Background This project originates in painting. It has arisen from and is based on my practice as an artist. My interest in visualising what is superficially invisible has previously led me to experi- ment with the visualization of invisible structures in different forms. I have related these invis- ible structures to questions of space and the rhythms of sound and sequencing. In an early series of Pianola paintings, from , I transcribed musical scores into paintings, using the ca- dences of the notes as visual patterns.
In paintings such as La Lisonjera , fig. In a later series of paintings, from I worked with the reiteration of Jacquard loom cards and hotel key-cards to generate paintings from binary sequences. Paintings such as The Last Card of Sr. Mas, , fig. An intrinsic feature of these investigations was the slippages in translating binary technologies into paint. The aim was to create a dialogue between analogue and digital forms of production.
A Arte Expositiva de João Calvino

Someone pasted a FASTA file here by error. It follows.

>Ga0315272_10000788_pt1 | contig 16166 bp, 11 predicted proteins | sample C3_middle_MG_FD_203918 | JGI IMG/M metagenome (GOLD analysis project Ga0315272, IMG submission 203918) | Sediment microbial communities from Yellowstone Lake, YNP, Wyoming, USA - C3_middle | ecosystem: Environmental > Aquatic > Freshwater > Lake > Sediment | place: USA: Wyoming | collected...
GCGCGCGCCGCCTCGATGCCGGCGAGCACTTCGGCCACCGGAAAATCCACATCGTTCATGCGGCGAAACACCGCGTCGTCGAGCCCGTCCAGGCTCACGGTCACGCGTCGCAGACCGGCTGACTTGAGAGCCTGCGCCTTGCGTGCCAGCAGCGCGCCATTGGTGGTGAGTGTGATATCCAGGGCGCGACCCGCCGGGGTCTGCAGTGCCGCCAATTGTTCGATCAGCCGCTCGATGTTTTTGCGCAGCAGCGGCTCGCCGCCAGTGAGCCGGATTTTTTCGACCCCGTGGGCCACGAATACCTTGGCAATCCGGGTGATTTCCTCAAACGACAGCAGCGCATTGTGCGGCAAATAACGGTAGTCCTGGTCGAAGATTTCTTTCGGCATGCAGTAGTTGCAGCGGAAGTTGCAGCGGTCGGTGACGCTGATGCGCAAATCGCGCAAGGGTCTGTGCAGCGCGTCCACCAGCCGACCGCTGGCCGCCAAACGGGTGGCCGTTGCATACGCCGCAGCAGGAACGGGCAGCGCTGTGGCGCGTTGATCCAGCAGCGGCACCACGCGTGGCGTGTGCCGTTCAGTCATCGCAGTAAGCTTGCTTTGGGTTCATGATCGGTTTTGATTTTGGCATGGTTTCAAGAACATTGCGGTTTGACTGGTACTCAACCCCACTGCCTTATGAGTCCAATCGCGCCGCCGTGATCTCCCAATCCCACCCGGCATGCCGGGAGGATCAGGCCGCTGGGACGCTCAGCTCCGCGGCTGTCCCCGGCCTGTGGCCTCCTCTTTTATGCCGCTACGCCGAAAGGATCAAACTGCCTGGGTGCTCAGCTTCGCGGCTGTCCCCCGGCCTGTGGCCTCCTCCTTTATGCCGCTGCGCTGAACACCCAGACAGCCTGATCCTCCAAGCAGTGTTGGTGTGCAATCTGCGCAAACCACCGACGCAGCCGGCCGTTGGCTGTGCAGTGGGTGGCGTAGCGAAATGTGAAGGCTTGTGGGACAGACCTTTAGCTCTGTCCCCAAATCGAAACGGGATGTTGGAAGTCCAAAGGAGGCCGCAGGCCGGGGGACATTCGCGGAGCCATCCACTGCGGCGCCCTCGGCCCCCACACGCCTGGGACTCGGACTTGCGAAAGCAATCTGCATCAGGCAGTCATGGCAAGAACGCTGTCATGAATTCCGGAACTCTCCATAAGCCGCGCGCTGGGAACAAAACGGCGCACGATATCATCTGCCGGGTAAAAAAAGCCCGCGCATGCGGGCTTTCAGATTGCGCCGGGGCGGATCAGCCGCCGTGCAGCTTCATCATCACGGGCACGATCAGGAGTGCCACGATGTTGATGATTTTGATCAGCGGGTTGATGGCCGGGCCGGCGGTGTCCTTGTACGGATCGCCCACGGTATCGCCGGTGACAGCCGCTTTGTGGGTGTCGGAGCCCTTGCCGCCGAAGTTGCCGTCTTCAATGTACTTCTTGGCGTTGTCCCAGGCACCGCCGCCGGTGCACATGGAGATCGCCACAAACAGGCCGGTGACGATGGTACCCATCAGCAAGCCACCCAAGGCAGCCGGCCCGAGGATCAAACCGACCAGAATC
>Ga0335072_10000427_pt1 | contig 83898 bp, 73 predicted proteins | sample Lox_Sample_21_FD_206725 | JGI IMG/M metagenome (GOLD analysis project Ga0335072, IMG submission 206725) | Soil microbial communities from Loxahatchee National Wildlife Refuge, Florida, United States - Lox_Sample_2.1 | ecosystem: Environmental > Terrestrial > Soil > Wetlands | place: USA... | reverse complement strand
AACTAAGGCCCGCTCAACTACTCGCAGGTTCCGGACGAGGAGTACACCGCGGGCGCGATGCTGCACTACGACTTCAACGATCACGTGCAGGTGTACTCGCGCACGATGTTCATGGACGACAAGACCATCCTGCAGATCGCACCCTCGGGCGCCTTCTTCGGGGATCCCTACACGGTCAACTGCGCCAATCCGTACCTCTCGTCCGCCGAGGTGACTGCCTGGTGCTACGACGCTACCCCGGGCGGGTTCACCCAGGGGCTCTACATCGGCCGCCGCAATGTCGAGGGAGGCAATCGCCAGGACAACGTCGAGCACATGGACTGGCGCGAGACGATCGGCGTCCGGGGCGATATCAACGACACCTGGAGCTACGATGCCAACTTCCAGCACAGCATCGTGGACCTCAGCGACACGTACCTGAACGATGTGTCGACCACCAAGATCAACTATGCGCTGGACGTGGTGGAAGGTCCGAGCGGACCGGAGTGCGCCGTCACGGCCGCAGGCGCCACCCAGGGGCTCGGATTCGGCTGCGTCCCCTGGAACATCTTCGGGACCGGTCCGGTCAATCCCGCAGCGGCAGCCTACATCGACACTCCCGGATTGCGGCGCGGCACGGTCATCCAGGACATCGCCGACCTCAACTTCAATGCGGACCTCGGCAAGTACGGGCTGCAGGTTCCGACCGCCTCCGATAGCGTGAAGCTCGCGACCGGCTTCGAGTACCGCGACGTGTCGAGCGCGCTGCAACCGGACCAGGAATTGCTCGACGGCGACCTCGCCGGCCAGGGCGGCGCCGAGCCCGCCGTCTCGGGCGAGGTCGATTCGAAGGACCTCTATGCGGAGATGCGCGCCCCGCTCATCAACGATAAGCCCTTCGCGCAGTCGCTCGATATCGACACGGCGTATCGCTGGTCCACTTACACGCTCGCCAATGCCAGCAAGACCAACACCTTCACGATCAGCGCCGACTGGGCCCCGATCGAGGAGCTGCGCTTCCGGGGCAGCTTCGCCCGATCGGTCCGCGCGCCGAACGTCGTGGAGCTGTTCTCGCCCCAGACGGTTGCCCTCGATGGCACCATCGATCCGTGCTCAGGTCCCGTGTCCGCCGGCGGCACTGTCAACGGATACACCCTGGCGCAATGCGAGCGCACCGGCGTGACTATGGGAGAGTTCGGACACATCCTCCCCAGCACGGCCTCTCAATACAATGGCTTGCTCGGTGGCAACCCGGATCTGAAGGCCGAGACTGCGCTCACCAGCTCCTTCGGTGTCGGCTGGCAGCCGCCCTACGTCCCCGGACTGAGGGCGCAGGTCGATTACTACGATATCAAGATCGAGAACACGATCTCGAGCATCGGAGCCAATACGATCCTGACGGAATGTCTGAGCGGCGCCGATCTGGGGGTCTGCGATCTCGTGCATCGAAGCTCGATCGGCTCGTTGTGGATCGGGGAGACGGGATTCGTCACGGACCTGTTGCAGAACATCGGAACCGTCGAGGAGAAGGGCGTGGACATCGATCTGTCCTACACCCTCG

Energy conservation in electric drives: a practical approach with applications in a steel lamination; Conservacao de energia em acionamentos eletricos: uma abordagem pratica com aplicacoes numa laminacao siderurgica. The goal of this work is to propose a method to save energy in electrical drives by exploiting latent potentialities of the equipment. So, a significant reduction of energy consumption may be obtained through inexpensive measures. Although the examples here studied are directed to equipment of Plate Mill at COSIPA works, the analysis methodology is not restricted to steelmaking plants, being applied to any other industrial activities. Was adopted a practical approach, highlighting maintenance viewpoint and focusing their responsibilities in energy saving practices. Systematics of coal acquisition in Companhia Siderurgica de Tubarao; Sistematica de aquisicao de carvoes na Companhia Siderurgica de Tubarao. This work presents the systematics adopted by several Brazilian metallurgic companies for the the acquisition and transportation of imported coal.